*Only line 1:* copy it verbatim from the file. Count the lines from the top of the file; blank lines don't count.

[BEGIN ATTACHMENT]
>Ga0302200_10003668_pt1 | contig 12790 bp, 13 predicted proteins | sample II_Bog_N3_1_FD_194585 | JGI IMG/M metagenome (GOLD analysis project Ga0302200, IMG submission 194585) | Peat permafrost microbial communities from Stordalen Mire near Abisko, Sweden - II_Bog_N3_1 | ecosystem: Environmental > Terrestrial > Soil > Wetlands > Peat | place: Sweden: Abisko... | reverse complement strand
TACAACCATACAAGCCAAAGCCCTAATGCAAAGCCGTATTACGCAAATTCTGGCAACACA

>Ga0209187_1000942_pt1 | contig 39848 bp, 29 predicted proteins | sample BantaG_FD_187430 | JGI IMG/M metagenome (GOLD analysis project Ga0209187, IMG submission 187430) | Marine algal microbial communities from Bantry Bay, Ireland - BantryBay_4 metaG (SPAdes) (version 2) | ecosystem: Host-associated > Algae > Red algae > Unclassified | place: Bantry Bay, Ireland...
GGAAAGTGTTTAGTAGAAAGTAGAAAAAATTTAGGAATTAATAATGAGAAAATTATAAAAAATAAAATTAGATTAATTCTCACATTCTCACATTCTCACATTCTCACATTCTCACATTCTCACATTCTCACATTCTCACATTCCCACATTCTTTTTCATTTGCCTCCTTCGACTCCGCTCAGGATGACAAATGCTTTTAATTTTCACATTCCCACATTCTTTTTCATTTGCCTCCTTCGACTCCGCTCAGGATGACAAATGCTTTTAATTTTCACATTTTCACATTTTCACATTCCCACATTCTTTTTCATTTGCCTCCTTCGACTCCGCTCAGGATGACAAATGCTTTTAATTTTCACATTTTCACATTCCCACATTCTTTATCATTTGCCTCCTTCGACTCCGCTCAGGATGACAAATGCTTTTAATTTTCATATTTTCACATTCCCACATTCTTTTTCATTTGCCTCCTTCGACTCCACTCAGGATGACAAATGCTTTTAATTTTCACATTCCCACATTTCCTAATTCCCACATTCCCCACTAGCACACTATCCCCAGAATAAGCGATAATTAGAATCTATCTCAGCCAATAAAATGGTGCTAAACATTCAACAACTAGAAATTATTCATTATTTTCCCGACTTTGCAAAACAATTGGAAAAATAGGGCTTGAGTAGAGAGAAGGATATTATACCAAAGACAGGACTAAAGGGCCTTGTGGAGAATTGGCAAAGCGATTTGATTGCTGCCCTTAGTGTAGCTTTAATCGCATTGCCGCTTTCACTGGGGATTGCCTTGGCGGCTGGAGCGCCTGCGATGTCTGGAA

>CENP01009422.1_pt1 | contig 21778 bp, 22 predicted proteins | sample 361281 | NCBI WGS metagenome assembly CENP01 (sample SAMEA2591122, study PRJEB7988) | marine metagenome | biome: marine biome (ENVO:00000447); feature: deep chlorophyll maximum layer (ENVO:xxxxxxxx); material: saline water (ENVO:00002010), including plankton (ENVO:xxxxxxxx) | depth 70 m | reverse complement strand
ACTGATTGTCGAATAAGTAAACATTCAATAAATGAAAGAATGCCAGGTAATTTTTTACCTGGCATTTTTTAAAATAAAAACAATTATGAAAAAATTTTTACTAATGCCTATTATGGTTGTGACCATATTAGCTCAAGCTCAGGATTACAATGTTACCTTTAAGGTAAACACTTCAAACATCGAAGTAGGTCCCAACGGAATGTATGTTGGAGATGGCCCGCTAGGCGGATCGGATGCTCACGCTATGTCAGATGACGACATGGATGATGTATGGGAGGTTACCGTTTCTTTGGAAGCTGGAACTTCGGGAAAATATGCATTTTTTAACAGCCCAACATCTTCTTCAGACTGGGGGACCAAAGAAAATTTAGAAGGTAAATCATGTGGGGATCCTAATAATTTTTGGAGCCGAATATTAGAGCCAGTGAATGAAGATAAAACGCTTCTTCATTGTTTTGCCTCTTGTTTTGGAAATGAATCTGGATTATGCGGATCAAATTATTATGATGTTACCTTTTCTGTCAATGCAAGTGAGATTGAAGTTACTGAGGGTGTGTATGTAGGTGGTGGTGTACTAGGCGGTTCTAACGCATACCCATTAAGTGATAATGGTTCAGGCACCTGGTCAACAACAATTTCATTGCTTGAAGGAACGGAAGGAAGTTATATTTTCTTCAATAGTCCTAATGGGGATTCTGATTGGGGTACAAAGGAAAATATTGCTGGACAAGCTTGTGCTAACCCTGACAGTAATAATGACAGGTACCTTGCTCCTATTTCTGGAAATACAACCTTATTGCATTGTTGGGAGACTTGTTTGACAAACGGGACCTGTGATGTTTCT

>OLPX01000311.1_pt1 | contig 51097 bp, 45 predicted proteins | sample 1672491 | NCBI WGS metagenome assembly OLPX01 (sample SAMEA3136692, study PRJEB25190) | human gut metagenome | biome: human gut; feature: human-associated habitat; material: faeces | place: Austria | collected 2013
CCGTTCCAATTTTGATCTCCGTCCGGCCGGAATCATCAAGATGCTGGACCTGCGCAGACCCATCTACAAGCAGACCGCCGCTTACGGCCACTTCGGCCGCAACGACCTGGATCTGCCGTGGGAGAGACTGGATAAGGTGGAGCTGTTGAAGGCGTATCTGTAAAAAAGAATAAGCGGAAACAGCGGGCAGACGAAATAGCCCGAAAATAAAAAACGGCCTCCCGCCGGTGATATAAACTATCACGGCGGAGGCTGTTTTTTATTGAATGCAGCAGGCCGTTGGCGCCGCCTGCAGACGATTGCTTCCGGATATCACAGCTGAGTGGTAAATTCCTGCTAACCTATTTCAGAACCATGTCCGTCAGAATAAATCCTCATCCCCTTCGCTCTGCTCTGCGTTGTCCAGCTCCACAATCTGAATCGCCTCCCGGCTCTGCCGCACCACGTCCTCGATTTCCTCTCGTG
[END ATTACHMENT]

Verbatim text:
>Ga0302200_10003668_pt1 | contig 12790 bp, 13 predicted proteins | sample II_Bog_N3_1_FD_194585 | JGI IMG/M metagenome (GOLD analysis project Ga0302200, IMG submission 194585) | Peat permafrost microbial communities from Stordalen Mire near Abisko, Sweden - II_Bog_N3_1 | ecosystem: Environmental > Terrestrial > Soil > Wetlands > Peat | place: Sweden: Abisko... | reverse complement strand